Butcher,chef And Swoardsman
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BUTCHER CHEF & THE SWORDSMAN (DVD/WS-1.85/ENG-SDH SUB)ACTION/ADVENTURE A TALE OF REVENGE, HONOR AND GREED FOLLOWS A GROUP OF MISFITS THAT GETS INVOLVED WITH A KITCHEN CLEAVER MADE FROM THE TOP FIVE SWORDS OF THE MARTIAL ARTS WORLD IN THIS WILD AND BRASH ACTION COMEDY.MASANOBU ANDO YOU BENCHANG
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Most Helpful Customer Reviews on Amazon.com (beta)
"The Butcher, the Chef and the Swordsman" is an action comedy, and with "action sequences" small in number and all choppily edited, this is hardly a martial arts movie. (The trailer is a bit misleading.) The film is light on action and heavy on comedy. That itself is not a bad thing. What is disappointing is the film's one-note narrative that seems going on aimlessly.
As the title suggests, "The Butcher, the Chef and the Swordsman" consists of three stories interconnected with each other. In all three segments - Desire, Vengeance and Greed - appears the same kitchen cleaver that changes hands over years. The narrative device is similar to that of "The Red Violin," but is actually more ambitious. Maybe too ambitious.
The first segment is about a butcher smitten with a courtesan. This is followed by the second segment, "a story within a story" about a young cook. He is appointed by the restaurant's owner to serve dishes for a powerful and merciless Court Execution Officer Liu. In the middle of the narrative another tale begins, "a story within a story within a story," a tale of a greedy swordsman, which explains the origin of the kitchen cleaver.
To make this kind of complicated narrative style, you need to be a skilled storyteller like Christopher Nolan, which the director of "The Butcher, the Chef and the Swordsman" is simply not. The director is Wuershan, about whom I know nothing about. Certainly the director has unique visual styles (and the hip-hop part is pretty good), but most ideas like video game-inspired fights look dated or clichéd, and jokes are repetitious.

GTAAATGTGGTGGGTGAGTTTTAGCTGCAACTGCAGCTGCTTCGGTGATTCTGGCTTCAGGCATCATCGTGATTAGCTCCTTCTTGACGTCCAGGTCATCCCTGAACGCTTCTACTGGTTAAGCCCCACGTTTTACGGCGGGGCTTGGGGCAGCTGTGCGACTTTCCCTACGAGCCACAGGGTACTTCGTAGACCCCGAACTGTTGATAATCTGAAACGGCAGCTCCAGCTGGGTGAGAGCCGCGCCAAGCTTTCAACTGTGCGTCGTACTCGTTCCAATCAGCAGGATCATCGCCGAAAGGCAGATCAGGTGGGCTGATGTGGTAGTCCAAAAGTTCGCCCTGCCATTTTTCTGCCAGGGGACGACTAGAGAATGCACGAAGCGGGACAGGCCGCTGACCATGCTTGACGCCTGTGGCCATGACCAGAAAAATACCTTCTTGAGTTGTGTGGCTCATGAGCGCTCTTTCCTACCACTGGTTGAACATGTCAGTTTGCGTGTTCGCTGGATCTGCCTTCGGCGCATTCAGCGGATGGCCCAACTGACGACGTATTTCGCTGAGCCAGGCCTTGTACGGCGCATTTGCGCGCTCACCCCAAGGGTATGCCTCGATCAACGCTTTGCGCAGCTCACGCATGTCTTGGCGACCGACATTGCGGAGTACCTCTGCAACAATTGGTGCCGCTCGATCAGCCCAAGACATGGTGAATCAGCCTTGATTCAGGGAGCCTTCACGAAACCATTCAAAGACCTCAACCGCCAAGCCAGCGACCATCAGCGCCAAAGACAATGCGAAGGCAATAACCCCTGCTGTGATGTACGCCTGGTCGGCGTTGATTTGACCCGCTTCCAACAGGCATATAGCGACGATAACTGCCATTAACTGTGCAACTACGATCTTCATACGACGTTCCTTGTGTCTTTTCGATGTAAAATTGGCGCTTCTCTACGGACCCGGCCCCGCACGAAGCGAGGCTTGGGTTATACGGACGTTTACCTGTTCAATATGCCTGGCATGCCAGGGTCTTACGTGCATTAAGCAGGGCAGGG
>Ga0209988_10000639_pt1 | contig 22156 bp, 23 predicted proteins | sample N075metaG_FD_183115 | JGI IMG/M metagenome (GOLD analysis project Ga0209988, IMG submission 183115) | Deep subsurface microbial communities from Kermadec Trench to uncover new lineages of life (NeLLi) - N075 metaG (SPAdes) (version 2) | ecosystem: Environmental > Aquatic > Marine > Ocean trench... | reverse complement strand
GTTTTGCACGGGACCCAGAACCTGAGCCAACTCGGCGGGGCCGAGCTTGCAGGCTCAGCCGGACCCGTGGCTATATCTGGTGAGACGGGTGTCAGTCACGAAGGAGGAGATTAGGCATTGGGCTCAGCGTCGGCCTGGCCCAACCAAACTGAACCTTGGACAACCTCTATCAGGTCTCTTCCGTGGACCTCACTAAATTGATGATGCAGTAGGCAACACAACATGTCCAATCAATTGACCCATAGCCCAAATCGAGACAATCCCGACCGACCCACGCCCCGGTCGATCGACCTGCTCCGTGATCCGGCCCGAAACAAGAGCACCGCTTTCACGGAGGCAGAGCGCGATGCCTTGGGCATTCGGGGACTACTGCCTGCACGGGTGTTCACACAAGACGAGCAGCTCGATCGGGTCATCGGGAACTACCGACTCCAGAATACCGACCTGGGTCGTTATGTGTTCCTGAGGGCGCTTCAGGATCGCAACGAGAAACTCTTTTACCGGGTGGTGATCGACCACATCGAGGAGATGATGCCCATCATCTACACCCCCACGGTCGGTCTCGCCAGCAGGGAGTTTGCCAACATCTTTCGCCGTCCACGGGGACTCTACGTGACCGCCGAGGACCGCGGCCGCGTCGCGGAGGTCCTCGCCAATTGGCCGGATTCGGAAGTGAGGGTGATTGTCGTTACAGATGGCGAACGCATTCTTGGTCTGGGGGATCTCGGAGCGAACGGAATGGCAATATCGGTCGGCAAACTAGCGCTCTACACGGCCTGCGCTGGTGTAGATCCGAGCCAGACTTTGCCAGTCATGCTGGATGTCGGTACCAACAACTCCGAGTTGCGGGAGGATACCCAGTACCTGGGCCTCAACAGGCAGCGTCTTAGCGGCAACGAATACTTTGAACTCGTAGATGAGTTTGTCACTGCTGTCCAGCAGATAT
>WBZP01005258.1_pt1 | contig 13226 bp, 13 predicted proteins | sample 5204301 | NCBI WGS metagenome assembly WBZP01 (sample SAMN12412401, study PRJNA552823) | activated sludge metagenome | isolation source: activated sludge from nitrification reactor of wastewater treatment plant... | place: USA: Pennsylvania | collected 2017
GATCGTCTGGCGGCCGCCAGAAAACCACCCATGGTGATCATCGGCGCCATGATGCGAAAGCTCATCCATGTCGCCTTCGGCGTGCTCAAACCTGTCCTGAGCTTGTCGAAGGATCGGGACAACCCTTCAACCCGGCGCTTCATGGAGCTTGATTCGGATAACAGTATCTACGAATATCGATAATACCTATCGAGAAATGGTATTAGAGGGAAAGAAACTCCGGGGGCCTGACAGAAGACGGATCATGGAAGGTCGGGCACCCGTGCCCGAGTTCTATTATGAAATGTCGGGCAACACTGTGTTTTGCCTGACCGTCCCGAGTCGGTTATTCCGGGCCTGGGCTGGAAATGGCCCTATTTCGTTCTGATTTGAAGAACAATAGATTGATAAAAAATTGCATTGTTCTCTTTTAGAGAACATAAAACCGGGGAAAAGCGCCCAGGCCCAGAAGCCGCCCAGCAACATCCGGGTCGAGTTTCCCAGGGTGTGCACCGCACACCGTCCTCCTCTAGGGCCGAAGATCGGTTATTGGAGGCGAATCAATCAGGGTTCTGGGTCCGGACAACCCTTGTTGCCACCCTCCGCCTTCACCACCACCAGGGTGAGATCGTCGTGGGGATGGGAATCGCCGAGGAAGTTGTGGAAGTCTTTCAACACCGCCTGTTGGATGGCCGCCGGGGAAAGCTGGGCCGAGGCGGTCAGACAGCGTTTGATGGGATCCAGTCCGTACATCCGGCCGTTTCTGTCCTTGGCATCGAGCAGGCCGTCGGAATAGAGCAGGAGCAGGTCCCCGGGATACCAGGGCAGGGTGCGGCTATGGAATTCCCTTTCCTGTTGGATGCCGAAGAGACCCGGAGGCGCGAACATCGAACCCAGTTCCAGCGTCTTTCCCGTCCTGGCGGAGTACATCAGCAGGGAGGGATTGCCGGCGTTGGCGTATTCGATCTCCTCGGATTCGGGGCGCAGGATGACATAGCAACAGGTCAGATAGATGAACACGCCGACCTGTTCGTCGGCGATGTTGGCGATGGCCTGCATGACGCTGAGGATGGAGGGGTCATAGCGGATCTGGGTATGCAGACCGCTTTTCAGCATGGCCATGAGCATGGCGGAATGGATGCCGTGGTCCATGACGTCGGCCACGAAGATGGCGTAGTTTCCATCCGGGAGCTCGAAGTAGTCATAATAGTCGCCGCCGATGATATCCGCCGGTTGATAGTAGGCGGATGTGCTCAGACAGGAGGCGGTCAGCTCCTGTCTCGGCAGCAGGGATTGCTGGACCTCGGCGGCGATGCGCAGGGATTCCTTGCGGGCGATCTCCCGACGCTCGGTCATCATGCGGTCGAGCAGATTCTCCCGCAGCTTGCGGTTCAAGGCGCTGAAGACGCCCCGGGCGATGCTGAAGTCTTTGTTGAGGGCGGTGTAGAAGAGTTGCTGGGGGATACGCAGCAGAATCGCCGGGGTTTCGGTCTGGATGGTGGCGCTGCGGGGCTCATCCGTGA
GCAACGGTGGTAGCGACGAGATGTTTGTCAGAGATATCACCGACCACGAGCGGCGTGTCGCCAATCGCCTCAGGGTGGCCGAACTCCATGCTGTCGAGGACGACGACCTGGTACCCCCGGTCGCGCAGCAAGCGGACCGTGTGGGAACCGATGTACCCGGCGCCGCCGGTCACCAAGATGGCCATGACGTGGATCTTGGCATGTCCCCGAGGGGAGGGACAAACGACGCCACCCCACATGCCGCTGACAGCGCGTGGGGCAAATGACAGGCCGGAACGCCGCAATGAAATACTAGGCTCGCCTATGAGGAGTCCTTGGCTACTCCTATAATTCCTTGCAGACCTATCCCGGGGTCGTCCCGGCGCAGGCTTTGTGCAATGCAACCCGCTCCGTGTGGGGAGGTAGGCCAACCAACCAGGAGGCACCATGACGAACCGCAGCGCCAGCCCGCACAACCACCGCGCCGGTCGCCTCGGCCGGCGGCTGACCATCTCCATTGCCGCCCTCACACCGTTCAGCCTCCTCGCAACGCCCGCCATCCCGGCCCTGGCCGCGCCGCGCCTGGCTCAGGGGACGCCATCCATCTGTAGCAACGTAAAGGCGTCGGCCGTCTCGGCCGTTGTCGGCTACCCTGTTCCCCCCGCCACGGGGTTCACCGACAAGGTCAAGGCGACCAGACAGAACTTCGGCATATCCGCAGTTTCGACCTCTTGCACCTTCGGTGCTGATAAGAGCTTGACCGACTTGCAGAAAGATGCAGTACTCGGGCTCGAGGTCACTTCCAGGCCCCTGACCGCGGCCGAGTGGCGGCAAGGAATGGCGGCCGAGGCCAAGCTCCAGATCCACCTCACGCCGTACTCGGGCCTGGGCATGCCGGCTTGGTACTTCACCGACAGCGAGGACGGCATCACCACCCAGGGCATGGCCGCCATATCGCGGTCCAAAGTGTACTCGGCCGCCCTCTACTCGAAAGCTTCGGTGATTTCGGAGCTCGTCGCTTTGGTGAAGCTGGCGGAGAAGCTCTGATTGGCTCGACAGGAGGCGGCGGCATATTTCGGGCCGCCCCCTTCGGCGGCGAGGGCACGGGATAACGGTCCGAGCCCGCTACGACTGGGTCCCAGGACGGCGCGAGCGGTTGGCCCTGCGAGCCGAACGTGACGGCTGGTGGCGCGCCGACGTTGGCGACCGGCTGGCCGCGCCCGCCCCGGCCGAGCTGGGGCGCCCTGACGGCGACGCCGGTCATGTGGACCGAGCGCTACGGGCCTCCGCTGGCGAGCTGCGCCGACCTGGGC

Blending traditional Chinese martial arts genre with Quentin Tarantino-like playful visual and narrative styles is a very good idea. Perhaps you remember "Sukiyaki Western Django," a Japanese cult film, in which Tarantino and Masanobu Andô, who plays the chef in "The Butcher, the Chef and the Swordsman" appear. Both films have great ideas and visual styles, and both are in need of interesting stories and characters, which classics like "Pulp Fiction" have.
Painted Skin: The Resurrection [Blu-ray]
The lives and the destinies of the butcher, the chef and the swordsman
are entwined with the story of a cleaver, which was cast from the melted blades
of the most notorious swordsmen of the land.
This is a moral fable, which is supremely ironic, because the cleaver
has been fashioned for culinary glories, not for killing people.
The stories of the three principal characters are developed in a series
of nestled flashbacks:
The lecherous, buffoonish butcher will not be stopped-by any foe or adversity-
from winning the hand of the prettiest girl in the brothel of "A Thousand Flowers".
A "mute" young man will not be stopped-by any foe or adversity-
from avenging the murder of his family, on the orders of a malicious Palace Eunuch.
This young man is apprenticed to the famous "Eight Courses" master chef,
in the "South Beauty" restaurant.
The unscrupulous and greedy swordsman will not be stopped-by any foe or adversity-
from possessing the mightiest blade in the realm.
Director Wuershan creatively incorporates imagery from
several American, European and Chinese films.
This is a darkly humorous and fast film, which is effectively visualized
by a dazzling array of techniques: Fake vintage news reels, animation,
a hip-hop video clip, computer graphics, shots in black and white,
shots which resemble cheesy commercials with oversaturated colors, etc.
DVD image quality is excellent. Extras comprise a trailer of the film,
and several Fox World Cinema advertisements.